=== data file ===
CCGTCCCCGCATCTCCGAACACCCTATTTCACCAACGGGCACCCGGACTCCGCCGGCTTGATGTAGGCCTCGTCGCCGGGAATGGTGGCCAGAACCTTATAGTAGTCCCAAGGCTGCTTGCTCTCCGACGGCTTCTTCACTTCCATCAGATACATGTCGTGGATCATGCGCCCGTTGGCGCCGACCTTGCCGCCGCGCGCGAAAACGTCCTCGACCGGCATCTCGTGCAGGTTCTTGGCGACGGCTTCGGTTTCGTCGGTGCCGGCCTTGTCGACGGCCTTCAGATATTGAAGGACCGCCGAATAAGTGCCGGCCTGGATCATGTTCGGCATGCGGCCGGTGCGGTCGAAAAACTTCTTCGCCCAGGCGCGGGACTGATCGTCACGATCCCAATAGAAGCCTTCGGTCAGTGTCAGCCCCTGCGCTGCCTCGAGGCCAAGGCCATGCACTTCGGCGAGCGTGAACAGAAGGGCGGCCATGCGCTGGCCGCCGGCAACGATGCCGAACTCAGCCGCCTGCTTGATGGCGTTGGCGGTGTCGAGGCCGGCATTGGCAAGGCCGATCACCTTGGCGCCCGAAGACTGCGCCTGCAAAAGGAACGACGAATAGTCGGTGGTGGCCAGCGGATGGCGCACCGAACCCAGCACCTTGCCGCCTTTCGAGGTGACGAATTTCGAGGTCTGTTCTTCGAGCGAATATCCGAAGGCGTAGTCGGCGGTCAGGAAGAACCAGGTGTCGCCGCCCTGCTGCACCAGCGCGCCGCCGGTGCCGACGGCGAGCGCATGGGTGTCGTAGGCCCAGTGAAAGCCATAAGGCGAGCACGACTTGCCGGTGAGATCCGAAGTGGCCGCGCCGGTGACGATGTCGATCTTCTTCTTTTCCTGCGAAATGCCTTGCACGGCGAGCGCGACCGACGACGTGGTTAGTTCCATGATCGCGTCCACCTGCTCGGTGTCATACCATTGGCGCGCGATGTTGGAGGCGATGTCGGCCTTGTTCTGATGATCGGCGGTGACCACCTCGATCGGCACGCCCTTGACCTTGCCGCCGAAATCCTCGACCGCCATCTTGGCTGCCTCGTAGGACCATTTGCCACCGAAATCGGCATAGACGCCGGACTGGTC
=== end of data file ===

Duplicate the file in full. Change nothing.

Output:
CCGTCCCCGCATCTCCGAACACCCTATTTCACCAACGGGCACCCGGACTCCGCCGGCTTGATGTAGGCCTCGTCGCCGGGAATGGTGGCCAGAACCTTATAGTAGTCCCAAGGCTGCTTGCTCTCCGACGGCTTCTTCACTTCCATCAGATACATGTCGTGGATCATGCGCCCGTTGGCGCCGACCTTGCCGCCGCGCGCGAAAACGTCCTCGACCGGCATCTCGTGCAGGTTCTTGGCGACGGCTTCGGTTTCGTCGGTGCCGGCCTTGTCGACGGCCTTCAGATATTGAAGGACCGCCGAATAAGTGCCGGCCTGGATCATGTTCGGCATGCGGCCGGTGCGGTCGAAAAACTTCTTCGCCCAGGCGCGGGACTGATCGTCACGATCCCAATAGAAGCCTTCGGTCAGTGTCAGCCCCTGCGCTGCCTCGAGGCCAAGGCCATGCACTTCGGCGAGCGTGAACAGAAGGGCGGCCATGCGCTGGCCGCCGGCAACGATGCCGAACTCAGCCGCCTGCTTGATGGCGTTGGCGGTGTCGAGGCCGGCATTGGCAAGGCCGATCACCTTGGCGCCCGAAGACTGCGCCTGCAAAAGGAACGACGAATAGTCGGTGGTGGCCAGCGGATGGCGCACCGAACCCAGCACCTTGCCGCCTTTCGAGGTGACGAATTTCGAGGTCTGTTCTTCGAGCGAATATCCGAAGGCGTAGTCGGCGGTCAGGAAGAACCAGGTGTCGCCGCCCTGCTGCACCAGCGCGCCGCCGGTGCCGACGGCGAGCGCATGGGTGTCGTAGGCCCAGTGAAAGCCATAAGGCGAGCACGACTTGCCGGTGAGATCCGAAGTGGCCGCGCCGGTGACGATGTCGATCTTCTTCTTTTCCTGCGAAATGCCTTGCACGGCGAGCGCGACCGACGACGTGGTTAGTTCCATGATCGCGTCCACCTGCTCGGTGTCATACCATTGGCGCGCGATGTTGGAGGCGATGTCGGCCTTGTTCTGATGATCGGCGGTGACCACCTCGATCGGCACGCCCTTGACCTTGCCGCCGAAATCCTCGACCGCCATCTTGGCTGCCTCGTAGGACCATTTGCCACCGAAATCGGCATAGACGCCGGACTGGTC